The walls in Dr. Larissa Pisney’s small office were papered with giant sticky notes. Tactics for ambulatory screening, PPE conservation, visitor policies, testing, ventilator stock, contingency staffing due to school closures and more were detailed.
“Pandemic planning is what we do,” said Dr. Michelle Barron, the medical director of infection prevention and control at UCHealth University of Colorado Hospital. Barron shepherded staff through the 2009 H1N1 outbreak (commonly called the swine flu) that caused 69 influenza-associated deaths in Colorado.
Pandemics are predictable, emerging about every 10 years, so neither Barron nor Dr. Larissa Pisney, the associate medical director of infection prevention, were surprised when the coronavirus reared up in January. They mapped out scenarios of various magnitudes much like they did 10 years earlier, with a few glaring differences.
“Today’s political and social media landscapes are so different,” said Pisney.
“The general distrust of the media and the misinformation that spreads quickly complicated things.”
“The impacts on the social structure were far more widespread, and more people were sick,” added Barron, who assumed the spokesperson role for UCHealth taking on some 50 media interviews for television, print, radio, Facebook live and even a Reddit AMA (Ask Me Anything).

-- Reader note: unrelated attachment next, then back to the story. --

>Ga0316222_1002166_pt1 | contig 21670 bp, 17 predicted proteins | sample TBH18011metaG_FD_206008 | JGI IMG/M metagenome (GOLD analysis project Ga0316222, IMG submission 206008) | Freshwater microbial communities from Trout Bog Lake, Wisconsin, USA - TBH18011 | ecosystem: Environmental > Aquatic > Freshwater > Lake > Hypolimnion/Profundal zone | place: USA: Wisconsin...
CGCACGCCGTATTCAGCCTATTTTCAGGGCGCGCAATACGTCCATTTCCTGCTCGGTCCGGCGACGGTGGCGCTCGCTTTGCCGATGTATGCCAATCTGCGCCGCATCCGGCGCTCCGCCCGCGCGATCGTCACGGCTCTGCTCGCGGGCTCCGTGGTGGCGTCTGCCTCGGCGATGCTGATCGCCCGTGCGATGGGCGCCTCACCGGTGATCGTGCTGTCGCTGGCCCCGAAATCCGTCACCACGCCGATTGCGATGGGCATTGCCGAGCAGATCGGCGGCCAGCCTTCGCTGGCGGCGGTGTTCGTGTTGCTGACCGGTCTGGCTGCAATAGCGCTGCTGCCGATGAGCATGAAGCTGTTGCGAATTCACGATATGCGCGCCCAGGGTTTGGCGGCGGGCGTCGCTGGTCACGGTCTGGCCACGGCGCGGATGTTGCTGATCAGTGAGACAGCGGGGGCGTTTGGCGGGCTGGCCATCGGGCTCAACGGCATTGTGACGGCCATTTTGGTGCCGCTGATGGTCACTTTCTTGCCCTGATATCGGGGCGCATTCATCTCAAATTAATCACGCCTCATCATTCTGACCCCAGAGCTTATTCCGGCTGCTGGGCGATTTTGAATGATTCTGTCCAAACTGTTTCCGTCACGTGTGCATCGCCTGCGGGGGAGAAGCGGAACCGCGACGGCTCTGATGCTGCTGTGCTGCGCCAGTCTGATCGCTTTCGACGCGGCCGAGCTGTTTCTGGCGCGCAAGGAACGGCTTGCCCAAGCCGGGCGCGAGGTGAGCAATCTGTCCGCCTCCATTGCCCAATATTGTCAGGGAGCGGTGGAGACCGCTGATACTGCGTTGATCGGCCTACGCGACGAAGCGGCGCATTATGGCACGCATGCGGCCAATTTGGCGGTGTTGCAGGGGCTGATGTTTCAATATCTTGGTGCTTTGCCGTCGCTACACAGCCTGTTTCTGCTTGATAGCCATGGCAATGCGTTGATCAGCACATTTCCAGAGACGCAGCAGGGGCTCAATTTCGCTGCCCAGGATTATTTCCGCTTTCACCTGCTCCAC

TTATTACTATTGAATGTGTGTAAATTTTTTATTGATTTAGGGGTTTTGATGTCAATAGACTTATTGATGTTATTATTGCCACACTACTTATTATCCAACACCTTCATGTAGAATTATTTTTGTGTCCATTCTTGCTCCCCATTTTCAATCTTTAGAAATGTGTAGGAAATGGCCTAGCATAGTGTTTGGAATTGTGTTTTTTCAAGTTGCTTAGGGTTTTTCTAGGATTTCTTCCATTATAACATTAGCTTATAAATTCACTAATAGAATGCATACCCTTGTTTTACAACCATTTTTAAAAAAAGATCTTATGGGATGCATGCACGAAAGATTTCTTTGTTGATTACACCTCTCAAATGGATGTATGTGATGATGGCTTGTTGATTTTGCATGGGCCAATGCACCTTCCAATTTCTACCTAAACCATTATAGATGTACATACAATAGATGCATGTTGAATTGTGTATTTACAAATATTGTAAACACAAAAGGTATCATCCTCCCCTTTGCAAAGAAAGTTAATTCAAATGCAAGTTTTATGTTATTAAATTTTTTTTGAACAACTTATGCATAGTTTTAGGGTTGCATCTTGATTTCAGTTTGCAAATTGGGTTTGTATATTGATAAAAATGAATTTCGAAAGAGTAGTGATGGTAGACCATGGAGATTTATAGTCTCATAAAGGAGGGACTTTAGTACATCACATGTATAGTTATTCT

“I didn’t even know what Reddit was before this,” said Barron.
Thanks to Barron’s and Pisney’s blueprints, when the first patients began arriving at UCH in March, teams were ready and the command center was activated. Pisney and Barron then began contributing regularly to all-staff and all-provider communications as policies and guidelines – everything from PPE to treatment protocols, testing guidelines and infection prevention changed almost daily.
Clamping down on visitor restrictions was particularly difficult for both Pisney and Barron.
“It’s not how we operate as health care workers,” said Pisney. “That weighs on me.”
Despite the enormous challenges, both were humbled and impressed by staff and providers.
“The human spirit is strong and in times of crisis, I saw resiliency,” said Barron.